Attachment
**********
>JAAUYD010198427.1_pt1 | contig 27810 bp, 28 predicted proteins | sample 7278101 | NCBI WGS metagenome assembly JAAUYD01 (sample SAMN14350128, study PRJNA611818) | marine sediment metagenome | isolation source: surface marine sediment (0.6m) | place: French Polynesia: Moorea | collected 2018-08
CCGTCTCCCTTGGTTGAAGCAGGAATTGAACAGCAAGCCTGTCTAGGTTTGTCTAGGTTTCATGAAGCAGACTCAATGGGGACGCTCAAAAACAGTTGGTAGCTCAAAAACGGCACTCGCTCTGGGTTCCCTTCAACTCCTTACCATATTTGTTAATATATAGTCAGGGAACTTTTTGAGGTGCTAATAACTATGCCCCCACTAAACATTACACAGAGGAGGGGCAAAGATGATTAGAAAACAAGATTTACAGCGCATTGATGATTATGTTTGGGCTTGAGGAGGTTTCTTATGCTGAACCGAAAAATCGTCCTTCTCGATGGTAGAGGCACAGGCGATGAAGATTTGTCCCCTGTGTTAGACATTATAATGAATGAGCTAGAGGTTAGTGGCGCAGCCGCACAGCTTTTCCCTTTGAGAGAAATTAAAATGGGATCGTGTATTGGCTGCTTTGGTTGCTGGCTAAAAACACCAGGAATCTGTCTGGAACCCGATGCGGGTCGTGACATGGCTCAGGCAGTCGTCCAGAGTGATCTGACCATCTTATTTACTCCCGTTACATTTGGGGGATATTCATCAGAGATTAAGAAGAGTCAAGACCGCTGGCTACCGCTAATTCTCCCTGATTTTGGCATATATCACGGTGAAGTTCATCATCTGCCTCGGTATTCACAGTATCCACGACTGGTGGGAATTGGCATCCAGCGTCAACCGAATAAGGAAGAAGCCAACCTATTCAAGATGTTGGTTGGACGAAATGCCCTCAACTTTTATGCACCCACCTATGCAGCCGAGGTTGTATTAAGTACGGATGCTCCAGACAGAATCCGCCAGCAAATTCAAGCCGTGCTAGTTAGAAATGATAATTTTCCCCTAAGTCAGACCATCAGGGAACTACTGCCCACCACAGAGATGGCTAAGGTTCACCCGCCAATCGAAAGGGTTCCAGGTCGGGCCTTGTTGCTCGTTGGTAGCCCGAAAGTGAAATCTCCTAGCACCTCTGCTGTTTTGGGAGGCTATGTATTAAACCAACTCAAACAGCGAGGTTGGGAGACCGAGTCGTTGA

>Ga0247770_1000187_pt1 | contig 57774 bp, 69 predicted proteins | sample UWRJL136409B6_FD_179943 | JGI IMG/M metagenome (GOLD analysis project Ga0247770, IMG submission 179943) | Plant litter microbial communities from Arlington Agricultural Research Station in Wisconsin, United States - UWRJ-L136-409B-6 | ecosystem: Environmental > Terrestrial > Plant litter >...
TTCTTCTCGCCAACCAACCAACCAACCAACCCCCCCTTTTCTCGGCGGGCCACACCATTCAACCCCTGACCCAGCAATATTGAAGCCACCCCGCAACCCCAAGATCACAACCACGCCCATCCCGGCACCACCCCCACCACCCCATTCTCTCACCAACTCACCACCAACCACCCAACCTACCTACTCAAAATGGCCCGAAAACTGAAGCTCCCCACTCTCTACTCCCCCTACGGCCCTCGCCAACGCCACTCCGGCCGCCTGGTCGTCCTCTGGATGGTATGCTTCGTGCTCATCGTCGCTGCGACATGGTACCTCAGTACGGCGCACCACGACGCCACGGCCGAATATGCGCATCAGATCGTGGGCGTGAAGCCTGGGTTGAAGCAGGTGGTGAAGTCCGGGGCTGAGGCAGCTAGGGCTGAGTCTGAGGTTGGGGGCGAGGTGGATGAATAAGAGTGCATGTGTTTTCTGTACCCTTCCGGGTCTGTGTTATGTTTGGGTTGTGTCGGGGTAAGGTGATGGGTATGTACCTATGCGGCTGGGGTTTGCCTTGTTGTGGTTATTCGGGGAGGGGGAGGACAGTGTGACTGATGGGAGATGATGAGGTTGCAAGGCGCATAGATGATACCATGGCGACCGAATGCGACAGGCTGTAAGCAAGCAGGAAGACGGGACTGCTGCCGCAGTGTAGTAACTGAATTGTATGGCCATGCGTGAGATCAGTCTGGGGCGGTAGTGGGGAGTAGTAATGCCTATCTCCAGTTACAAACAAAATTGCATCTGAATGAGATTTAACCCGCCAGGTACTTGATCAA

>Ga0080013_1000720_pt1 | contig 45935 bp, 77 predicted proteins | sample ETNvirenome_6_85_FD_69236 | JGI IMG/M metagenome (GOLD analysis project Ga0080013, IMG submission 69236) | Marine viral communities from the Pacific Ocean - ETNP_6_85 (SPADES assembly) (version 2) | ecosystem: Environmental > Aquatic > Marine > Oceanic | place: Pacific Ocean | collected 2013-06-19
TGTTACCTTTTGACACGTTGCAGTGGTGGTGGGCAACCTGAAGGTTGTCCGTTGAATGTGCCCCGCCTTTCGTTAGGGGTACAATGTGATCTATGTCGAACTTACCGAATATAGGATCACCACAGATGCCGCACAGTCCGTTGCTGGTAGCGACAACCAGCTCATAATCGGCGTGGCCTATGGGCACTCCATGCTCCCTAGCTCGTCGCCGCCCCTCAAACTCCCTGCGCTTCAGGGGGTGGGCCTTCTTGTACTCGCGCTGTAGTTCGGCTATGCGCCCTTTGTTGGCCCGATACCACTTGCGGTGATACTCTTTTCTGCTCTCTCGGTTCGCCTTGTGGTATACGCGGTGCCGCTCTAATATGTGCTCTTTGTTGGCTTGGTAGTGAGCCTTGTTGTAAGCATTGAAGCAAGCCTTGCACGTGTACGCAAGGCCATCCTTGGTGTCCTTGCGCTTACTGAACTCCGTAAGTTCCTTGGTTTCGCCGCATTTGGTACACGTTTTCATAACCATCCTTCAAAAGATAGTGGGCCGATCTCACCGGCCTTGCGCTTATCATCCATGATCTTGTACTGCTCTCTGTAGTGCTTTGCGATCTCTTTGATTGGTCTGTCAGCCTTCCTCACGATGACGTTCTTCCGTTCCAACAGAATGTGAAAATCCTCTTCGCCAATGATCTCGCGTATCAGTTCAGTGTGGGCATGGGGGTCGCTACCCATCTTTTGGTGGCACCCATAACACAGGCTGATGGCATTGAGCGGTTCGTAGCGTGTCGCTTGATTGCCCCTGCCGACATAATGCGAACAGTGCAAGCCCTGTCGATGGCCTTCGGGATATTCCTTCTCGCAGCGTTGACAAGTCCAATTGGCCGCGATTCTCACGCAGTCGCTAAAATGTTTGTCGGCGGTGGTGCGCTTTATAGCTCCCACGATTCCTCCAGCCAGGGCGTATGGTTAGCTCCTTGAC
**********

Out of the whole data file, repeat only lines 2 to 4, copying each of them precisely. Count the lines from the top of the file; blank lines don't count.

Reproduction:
CCGTCTCCCTTGGTTGAAGCAGGAATTGAACAGCAAGCCTGTCTAGGTTTGTCTAGGTTTCATGAAGCAGACTCAATGGGGACGCTCAAAAACAGTTGGTAGCTCAAAAACGGCACTCGCTCTGGGTTCCCTTCAACTCCTTACCATATTTGTTAATATATAGTCAGGGAACTTTTTGAGGTGCTAATAACTATGCCCCCACTAAACATTACACAGAGGAGGGGCAAAGATGATTAGAAAACAAGATTTACAGCGCATTGATGATTATGTTTGGGCTTGAGGAGGTTTCTTATGCTGAACCGAAAAATCGTCCTTCTCGATGGTAGAGGCACAGGCGATGAAGATTTGTCCCCTGTGTTAGACATTATAATGAATGAGCTAGAGGTTAGTGGCGCAGCCGCACAGCTTTTCCCTTTGAGAGAAATTAAAATGGGATCGTGTATTGGCTGCTTTGGTTGCTGGCTAAAAACACCAGGAATCTGTCTGGAACCCGATGCGGGTCGTGACATGGCTCAGGCAGTCGTCCAGAGTGATCTGACCATCTTATTTACTCCCGTTACATTTGGGGGATATTCATCAGAGATTAAGAAGAGTCAAGACCGCTGGCTACCGCTAATTCTCCCTGATTTTGGCATATATCACGGTGAAGTTCATCATCTGCCTCGGTATTCACAGTATCCACGACTGGTGGGAATTGGCATCCAGCGTCAACCGAATAAGGAAGAAGCCAACCTATTCAAGATGTTGGTTGGACGAAATGCCCTCAACTTTTATGCACCCACCTATGCAGCCGAGGTTGTATTAAGTACGGATGCTCCAGACAGAATCCGCCAGCAAATTCAAGCCGTGCTAGTTAGAAATGATAATTTTCCCCTAAGTCAGACCATCAGGGAACTACTGCCCACCACAGAGATGGCTAAGGTTCACCCGCCAATCGAAAGGGTTCCAGGTCGGGCCTTGTTGCTCGTTGGTAGCCCGAAAGTGAAATCTCCTAGCACCTCTGCTGTTTTGGGAGGCTATGTATTAAACCAACTCAAACAGCGAGGTTGGGAGACCGAGTCGTTGA

>Ga0247770_1000187_pt1 | contig 57774 bp, 69 predicted proteins | sample UWRJL136409B6_FD_179943 | JGI IMG/M metagenome (GOLD analysis project Ga0247770, IMG submission 179943) | Plant litter microbial communities from Arlington Agricultural Research Station in Wisconsin, United States - UWRJ-L136-409B-6 | ecosystem: Environmental > Terrestrial > Plant litter >...
TTCTTCTCGCCAACCAACCAACCAACCAACCCCCCCTTTTCTCGGCGGGCCACACCATTCAACCCCTGACCCAGCAATATTGAAGCCACCCCGCAACCCCAAGATCACAACCACGCCCATCCCGGCACCACCCCCACCACCCCATTCTCTCACCAACTCACCACCAACCACCCAACCTACCTACTCAAAATGGCCCGAAAACTGAAGCTCCCCACTCTCTACTCCCCCTACGGCCCTCGCCAACGCCACTCCGGCCGCCTGGTCGTCCTCTGGATGGTATGCTTCGTGCTCATCGTCGCTGCGACATGGTACCTCAGTACGGCGCACCACGACGCCACGGCCGAATATGCGCATCAGATCGTGGGCGTGAAGCCTGGGTTGAAGCAGGTGGTGAAGTCCGGGGCTGAGGCAGCTAGGGCTGAGTCTGAGGTTGGGGGCGAGGTGGATGAATAAGAGTGCATGTGTTTTCTGTACCCTTCCGGGTCTGTGTTATGTTTGGGTTGTGTCGGGGTAAGGTGATGGGTATGTACCTATGCGGCTGGGGTTTGCCTTGTTGTGGTTATTCGGGGAGGGGGAGGACAGTGTGACTGATGGGAGATGATGAGGTTGCAAGGCGCATAGATGATACCATGGCGACCGAATGCGACAGGCTGTAAGCAAGCAGGAAGACGGGACTGCTGCCGCAGTGTAGTAACTGAATTGTATGGCCATGCGTGAGATCAGTCTGGGGCGGTAGTGGGGAGTAGTAATGCCTATCTCCAGTTACAAACAAAATTGCATCTGAATGAGATTTAACCCGCCAGGTACTTGATCAA